How did your time in the Andrew Goodman Vote Everywhere program impact your development as a leader and community member?

It’s not an exaggeration to say that The Andrew Goodman Foundation’s Vote Everywhere program changed the trajectory of my life. Though I was already interested in civic engagement, AGF really invested in me and my campus organization and made sure we had all of the resources we needed to thrive and grow. I was lucky enough to attend both the 2018 and 2019 in-person National Civic Leadership Training Summits, and I met so many incredible organizers that I am still colleagues and friends with to this day. The leadership skills and networking opportunities offered to me by AGF solidified my interest in youth civic engagement and lit a fire in me to continue fighting for a more equitable democracy.

Tell us about what you’re doing today. How did your time as an Ambassador inform your continuing education, work, or volunteerism?

I am currently the Communications Manager for the Students Learn Students Vote Coalition (SLSV), the largest national nonpartisan network dedicated to increasing student voter participation. Through my role, I create resources that I would have loved to use when I was an Ambassador, and I support and uplift local leaders’ efforts on college campuses across the country to mobilize the student vote. I use the grassroots strategies and tactics that I learned as an Andrew Goodman Ambassador every single day to inform my work and use my platform to spread that knowledge to student leaders and campus administrators who may be just getting started in the student voting movement. My on-the-ground experience really helps me to put myself in the shoes of the leaders that are using the resources we create and build them in a way that is useful and makes a tangible impact in the way they execute the work.

As an Alumni of our program, how are you continuing to reflect on our story and to carry forward the Goodman, Chaney, and Schwerner legacy today?

Through my work at the SLSV Coalition, I carry forward the legacy of Goodman, Chaney, and Schwerner every single day. By focusing our efforts on college communities that are underserved in this work — MSIs, community colleges, and colleges that serve rural communities — we are able to continue the work of those three brave men. States have been attempting for decades to take away the right to vote for young people and people of color — it did not end with the Civil Rights Movement. In 2023, student leaders are constantly fighting unjust legislation that would take away their access to the ballot — from inequitable voter ID laws to removing polling locations from college campuses. I take pride in being able to support students’ efforts on the ground to speak out publicly against this legislation in a nonpartisan way and provide them with the language to articulate the injustices being inflicted upon them by the state. Though student leaders are no longer faced with the same physical danger as Goodman, Chaney, and Schwerner, they face major systemic and societal hurdles and challenges in advocating for youth voter access.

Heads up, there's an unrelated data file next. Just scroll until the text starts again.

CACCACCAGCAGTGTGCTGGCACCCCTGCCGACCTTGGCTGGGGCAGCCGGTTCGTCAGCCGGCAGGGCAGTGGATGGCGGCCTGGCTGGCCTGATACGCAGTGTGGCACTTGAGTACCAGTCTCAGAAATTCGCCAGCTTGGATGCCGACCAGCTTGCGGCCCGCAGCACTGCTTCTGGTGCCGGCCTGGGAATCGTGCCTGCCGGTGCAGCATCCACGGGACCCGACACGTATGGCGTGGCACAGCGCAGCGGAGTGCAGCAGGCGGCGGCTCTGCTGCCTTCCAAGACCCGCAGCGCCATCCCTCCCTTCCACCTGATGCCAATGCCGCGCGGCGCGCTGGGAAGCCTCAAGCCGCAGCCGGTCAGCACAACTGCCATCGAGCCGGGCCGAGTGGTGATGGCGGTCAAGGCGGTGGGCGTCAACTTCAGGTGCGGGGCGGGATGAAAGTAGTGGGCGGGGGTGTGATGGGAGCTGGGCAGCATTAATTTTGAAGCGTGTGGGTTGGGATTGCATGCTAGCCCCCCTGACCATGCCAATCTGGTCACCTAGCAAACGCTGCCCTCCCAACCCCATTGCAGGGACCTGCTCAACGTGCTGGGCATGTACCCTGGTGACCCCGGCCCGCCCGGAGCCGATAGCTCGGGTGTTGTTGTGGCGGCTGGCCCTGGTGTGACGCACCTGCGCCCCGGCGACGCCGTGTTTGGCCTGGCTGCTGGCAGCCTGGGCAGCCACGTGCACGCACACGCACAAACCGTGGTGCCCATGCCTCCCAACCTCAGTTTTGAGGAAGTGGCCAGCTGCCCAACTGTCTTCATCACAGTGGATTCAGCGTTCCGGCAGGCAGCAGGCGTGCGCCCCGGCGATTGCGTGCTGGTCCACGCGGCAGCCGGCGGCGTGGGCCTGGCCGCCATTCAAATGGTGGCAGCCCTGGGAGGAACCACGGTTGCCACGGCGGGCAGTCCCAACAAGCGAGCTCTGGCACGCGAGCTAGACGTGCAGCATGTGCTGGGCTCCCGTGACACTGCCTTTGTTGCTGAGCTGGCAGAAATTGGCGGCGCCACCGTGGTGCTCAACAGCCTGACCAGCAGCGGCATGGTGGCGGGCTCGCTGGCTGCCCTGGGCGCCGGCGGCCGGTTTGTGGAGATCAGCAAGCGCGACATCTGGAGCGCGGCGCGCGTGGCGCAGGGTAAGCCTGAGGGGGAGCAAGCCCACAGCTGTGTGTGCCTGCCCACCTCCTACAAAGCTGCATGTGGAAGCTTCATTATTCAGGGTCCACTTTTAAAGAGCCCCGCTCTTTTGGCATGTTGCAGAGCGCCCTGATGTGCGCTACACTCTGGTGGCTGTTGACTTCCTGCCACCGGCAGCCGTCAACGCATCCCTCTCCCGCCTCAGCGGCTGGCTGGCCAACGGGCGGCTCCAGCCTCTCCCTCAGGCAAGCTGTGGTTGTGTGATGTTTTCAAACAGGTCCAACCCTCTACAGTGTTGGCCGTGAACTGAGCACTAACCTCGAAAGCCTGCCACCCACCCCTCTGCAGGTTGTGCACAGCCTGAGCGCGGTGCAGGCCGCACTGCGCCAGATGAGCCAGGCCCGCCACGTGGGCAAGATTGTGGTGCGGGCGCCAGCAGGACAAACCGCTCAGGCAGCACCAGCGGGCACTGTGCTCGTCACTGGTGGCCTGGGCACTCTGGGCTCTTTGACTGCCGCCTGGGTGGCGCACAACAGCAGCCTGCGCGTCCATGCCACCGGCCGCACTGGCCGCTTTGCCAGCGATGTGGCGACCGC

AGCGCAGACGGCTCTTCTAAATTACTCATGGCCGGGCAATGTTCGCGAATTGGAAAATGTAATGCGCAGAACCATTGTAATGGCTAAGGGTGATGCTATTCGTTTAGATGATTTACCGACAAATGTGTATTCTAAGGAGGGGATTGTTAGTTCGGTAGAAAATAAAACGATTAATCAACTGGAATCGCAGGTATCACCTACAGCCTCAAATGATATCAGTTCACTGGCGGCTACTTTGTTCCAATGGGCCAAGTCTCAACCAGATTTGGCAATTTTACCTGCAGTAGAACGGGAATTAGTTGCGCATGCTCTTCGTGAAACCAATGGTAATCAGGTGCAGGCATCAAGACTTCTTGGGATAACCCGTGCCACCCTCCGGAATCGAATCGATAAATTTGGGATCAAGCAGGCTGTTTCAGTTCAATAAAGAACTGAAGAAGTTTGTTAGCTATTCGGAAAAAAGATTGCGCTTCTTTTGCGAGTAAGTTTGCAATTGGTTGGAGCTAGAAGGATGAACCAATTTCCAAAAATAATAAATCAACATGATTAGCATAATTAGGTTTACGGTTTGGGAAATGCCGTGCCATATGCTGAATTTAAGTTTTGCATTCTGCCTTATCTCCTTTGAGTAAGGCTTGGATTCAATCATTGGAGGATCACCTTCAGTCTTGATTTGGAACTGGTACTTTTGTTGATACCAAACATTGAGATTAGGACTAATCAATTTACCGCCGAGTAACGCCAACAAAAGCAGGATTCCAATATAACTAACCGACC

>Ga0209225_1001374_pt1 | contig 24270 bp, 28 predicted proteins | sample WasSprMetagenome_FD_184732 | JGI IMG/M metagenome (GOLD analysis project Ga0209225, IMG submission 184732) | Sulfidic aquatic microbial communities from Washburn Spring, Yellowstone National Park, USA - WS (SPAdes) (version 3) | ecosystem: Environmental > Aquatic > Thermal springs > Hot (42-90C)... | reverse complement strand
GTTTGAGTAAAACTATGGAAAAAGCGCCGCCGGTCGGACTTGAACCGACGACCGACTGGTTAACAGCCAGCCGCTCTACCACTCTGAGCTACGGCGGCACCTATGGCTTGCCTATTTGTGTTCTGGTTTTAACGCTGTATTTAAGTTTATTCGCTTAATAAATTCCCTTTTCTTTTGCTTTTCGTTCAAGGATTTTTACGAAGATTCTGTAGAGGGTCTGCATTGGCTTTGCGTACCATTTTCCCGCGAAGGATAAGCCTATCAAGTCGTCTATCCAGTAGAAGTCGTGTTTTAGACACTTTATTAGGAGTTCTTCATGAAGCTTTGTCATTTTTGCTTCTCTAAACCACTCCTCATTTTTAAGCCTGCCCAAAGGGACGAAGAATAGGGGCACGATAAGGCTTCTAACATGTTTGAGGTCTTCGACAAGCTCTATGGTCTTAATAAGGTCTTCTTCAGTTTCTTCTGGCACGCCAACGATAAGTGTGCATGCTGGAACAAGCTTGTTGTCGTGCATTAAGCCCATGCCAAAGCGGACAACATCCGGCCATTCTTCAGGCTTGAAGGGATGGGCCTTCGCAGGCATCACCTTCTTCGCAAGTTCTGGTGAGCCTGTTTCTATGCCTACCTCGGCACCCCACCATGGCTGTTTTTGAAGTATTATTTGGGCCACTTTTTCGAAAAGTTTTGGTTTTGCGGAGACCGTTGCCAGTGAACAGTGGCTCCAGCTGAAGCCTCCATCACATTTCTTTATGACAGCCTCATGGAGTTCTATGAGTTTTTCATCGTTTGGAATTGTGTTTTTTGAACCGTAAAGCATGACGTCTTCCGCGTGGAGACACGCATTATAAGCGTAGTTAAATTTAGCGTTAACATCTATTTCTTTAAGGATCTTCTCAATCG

What advice would you give to our current Ambassadors?

No matter how tough the grind can get, especially in Southern states, your work is more important now than ever. We’ve seen how much progress can be made when people in every community are dedicated to educating young people about the democratic process. We’ve seen historic youth turnout in three federal elections in a row, and young people are turning out in record numbers for local elections in 2023 — just look at Wisconsin. You are the front lines and your voices are louder than you think! Gen Z is the largest and most diverse generation in history, and we have the power to change our nation and our democracy for the better, but we must stay strong and visible.

Learn more about Zoë’s experience as an Andrew Goodman Ambassador and her current work with the Students Learn Students Vote Coalition by listening to her episode on the Live The Legacy Podcast.

Stay tuned as we continue our Lasting Impact series, featuring alumni of our Andrew Goodman Vote Everywhere program, what they’re doing today, and how they are still living the legacy.